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J Appl Physiol (1985). 2002 Feb;92(2):878-87.

Effects of sleep-wake state on the genioglossus vs.diaphragm muscle response to CO(2) in rats.

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  • 1Department of Medicine, University of Toronto, Toronto, Canada M5S 1A8.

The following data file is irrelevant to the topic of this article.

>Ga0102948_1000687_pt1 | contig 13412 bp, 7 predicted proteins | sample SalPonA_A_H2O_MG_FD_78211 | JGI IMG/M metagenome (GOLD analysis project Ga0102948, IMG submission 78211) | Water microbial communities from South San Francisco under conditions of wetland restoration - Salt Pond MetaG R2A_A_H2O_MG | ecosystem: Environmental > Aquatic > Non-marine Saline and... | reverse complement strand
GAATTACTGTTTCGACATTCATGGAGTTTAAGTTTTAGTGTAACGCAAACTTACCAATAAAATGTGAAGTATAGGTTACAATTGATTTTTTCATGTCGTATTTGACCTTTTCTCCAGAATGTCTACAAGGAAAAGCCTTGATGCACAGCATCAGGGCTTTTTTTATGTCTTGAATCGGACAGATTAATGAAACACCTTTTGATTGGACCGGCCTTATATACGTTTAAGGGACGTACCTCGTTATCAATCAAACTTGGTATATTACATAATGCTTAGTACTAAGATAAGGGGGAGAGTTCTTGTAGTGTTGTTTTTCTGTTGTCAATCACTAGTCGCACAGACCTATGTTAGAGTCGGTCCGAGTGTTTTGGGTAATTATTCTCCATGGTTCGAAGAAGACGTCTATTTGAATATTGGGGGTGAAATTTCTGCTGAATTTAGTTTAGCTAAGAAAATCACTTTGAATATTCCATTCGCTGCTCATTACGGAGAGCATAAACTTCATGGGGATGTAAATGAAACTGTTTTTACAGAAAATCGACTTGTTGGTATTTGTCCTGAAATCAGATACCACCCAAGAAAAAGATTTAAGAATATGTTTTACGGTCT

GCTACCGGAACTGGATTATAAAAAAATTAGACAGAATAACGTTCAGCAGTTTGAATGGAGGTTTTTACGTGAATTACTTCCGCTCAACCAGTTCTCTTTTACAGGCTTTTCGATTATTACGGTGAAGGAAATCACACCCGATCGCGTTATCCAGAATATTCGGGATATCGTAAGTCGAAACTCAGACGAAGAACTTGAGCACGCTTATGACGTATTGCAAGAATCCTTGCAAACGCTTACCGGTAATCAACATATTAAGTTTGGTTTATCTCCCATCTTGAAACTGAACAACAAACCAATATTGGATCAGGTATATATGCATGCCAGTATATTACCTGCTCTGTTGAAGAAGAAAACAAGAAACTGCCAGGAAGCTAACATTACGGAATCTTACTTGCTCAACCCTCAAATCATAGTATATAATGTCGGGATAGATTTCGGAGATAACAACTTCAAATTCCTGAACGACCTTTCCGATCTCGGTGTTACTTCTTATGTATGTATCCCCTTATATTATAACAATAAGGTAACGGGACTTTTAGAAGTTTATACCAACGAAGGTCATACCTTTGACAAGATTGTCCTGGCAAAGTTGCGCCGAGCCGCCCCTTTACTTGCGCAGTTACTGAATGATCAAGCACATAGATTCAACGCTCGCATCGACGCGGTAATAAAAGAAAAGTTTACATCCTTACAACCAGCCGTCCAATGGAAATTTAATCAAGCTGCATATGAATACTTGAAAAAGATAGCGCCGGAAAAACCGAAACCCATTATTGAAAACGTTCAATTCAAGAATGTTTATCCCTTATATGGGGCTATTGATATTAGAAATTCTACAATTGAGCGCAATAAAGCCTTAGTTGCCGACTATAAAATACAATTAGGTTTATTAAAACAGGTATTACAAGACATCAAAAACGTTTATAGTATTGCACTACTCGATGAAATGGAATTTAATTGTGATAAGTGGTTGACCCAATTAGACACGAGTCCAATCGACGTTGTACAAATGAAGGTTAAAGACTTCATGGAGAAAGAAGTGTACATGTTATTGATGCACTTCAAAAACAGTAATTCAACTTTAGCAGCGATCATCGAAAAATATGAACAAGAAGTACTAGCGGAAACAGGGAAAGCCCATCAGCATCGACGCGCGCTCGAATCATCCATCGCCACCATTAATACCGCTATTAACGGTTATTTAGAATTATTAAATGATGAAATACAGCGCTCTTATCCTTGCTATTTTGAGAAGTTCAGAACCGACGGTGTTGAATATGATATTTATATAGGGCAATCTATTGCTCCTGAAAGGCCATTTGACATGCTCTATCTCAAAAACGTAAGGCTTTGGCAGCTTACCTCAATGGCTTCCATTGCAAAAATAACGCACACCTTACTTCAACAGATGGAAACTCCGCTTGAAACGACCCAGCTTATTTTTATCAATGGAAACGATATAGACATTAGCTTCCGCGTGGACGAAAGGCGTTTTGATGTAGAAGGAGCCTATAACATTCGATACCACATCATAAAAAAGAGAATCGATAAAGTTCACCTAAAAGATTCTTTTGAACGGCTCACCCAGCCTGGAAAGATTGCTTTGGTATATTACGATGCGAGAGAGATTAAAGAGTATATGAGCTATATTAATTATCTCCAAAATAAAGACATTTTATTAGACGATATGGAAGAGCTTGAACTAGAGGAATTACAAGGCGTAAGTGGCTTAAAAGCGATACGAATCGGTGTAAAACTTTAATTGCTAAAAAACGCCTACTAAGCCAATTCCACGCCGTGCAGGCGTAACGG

The effects of sleep on the ventilatory responses to hypercapnia have been well described in animals and in humans. In contrast, there is little information for genioglossus (GG) responses to a range of CO(2) stimuli across all sleep-wake states. Given the notion that sleep, especially rapid eye movement (REM) sleep, may cause greater suppression of muscles with both respiratory and nonrespiratory functions, this study tests the hypothesis that GG activity will be differentially affected by sleep-wake states with major suppression in REM sleep despite excitation by CO(2). Seven rats were chronically implanted with electroencephalogram, neck, GG, and diaphragm electrodes, and responses to 0, 1, 3, 5, 7, and 9% CO(2) were recorded. Diaphragm activity and respiratory rate increased with CO(2) (P < 0.001) across sleep-wake states with significant increases at 3-5% CO(2) compared with 0% CO(2) controls (P < 0.05). Phasic GG activity also increased in hypercapnia but required higher CO(2) (7-9%) for significant activation (P < 0.05). Further studies in 15 urethane-anesthetized rats with the vagi intact (n = 6) and cut (n = 9) showed that intact vagi delayed GG recruitment with hypercapnia but did not affect diaphragm responses. In the naturally sleeping rats, we also showed that GG activity was significantly reduced in non-REM and REM sleep (P < 0.04) and was almost abolished in REM even with stimulation by 9% CO(2) (decrease = 80.4% vs. wakefulness). Such major suppression of GG activity in REM, even with significant respiratory stimulation, may explain why obstructive apneas are more common in REM sleep.

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